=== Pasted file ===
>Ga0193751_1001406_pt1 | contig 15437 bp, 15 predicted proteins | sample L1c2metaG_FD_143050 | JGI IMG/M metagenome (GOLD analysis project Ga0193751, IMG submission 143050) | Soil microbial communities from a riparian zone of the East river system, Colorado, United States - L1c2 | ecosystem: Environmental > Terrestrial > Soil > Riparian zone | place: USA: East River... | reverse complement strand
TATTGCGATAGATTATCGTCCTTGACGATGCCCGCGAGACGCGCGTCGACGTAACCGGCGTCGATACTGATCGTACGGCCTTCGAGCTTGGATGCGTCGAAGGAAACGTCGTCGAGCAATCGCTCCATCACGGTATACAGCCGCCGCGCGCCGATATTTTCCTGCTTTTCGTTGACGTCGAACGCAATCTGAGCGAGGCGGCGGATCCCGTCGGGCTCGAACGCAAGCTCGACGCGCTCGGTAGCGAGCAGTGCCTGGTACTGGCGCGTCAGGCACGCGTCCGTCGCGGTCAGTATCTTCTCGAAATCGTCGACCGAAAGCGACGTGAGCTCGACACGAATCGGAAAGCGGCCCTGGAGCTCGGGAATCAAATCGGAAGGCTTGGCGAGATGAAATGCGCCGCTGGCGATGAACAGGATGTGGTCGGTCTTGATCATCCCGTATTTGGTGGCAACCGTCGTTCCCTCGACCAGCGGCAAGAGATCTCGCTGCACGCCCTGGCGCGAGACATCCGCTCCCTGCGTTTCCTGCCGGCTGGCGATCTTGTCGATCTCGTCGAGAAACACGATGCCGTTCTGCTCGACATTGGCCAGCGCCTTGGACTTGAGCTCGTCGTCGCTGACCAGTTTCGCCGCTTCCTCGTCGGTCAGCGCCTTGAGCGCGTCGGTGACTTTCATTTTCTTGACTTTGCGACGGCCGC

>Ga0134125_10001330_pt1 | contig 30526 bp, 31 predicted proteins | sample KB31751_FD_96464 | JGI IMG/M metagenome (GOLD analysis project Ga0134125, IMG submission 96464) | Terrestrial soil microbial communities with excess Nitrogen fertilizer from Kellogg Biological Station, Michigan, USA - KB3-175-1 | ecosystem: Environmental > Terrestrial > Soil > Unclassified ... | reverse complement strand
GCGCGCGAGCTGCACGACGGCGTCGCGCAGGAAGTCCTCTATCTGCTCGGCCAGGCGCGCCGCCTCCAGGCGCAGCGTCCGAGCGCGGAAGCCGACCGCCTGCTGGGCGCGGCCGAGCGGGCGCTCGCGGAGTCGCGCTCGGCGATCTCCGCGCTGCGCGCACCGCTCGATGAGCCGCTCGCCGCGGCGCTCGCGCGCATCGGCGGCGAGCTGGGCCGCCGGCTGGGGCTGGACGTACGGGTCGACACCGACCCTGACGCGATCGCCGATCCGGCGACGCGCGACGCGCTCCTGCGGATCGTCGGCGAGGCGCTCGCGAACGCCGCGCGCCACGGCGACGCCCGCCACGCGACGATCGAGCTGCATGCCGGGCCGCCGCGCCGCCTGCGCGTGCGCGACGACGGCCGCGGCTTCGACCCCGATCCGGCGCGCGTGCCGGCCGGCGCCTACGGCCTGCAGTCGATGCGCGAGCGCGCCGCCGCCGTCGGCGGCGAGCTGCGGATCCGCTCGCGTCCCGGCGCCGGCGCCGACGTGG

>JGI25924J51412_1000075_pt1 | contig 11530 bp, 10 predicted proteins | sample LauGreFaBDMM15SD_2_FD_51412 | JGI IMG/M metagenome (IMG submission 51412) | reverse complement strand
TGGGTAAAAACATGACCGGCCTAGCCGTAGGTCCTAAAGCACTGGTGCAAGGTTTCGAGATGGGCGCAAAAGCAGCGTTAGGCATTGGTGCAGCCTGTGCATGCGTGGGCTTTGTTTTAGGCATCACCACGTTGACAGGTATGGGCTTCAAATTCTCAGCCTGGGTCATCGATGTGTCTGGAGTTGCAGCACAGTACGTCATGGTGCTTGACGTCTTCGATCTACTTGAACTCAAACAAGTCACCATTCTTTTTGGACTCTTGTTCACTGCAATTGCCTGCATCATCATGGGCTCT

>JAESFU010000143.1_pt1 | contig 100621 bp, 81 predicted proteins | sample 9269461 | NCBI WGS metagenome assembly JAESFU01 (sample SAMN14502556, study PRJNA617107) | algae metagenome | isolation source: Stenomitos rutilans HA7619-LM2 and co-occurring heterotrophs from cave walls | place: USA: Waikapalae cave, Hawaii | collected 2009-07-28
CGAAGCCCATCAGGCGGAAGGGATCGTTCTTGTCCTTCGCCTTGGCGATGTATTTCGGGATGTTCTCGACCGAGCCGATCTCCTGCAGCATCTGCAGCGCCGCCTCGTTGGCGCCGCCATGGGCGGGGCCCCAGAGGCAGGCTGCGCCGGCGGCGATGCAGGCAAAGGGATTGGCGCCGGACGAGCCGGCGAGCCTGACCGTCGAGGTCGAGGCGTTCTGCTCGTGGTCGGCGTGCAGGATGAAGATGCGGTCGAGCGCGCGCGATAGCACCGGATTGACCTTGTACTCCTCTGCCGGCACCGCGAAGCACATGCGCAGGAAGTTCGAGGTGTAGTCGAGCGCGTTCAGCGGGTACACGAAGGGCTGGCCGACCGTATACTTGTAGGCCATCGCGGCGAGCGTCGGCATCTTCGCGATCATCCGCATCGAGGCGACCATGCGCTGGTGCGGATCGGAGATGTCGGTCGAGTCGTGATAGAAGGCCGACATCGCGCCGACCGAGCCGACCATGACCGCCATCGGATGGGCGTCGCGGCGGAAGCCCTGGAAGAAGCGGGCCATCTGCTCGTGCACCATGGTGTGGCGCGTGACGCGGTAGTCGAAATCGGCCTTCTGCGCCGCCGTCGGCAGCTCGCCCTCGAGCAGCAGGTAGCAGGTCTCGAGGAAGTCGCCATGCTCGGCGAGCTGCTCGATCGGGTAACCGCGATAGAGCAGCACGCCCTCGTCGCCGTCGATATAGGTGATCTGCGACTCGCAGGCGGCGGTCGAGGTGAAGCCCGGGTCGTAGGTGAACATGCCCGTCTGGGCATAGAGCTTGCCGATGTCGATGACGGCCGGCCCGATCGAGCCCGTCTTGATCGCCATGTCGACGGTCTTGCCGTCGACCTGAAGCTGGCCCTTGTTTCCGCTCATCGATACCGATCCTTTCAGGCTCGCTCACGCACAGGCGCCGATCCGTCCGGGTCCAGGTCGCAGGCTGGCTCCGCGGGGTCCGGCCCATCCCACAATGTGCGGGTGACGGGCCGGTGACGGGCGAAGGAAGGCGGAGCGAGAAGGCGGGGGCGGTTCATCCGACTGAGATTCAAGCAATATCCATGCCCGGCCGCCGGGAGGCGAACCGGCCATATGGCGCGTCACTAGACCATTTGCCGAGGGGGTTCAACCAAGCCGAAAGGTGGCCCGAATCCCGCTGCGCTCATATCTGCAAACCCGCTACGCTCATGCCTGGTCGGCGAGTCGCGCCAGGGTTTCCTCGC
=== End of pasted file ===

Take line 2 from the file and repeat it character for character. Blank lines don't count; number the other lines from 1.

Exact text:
TATTGCGATAGATTATCGTCCTTGACGATGCCCGCGAGACGCGCGTCGACGTAACCGGCGTCGATACTGATCGTACGGCCTTCGAGCTTGGATGCGTCGAAGGAAACGTCGTCGAGCAATCGCTCCATCACGGTATACAGCCGCCGCGCGCCGATATTTTCCTGCTTTTCGTTGACGTCGAACGCAATCTGAGCGAGGCGGCGGATCCCGTCGGGCTCGAACGCAAGCTCGACGCGCTCGGTAGCGAGCAGTGCCTGGTACTGGCGCGTCAGGCACGCGTCCGTCGCGGTCAGTATCTTCTCGAAATCGTCGACCGAAAGCGACGTGAGCTCGACACGAATCGGAAAGCGGCCCTGGAGCTCGGGAATCAAATCGGAAGGCTTGGCGAGATGAAATGCGCCGCTGGCGATGAACAGGATGTGGTCGGTCTTGATCATCCCGTATTTGGTGGCAACCGTCGTTCCCTCGACCAGCGGCAAGAGATCTCGCTGCACGCCCTGGCGCGAGACATCCGCTCCCTGCGTTTCCTGCCGGCTGGCGATCTTGTCGATCTCGTCGAGAAACACGATGCCGTTCTGCTCGACATTGGCCAGCGCCTTGGACTTGAGCTCGTCGTCGCTGACCAGTTTCGCCGCTTCCTCGTCGGTCAGCGCCTTGAGCGCGTCGGTGACTTTCATTTTCTTGACTTTGCGACGGCCGC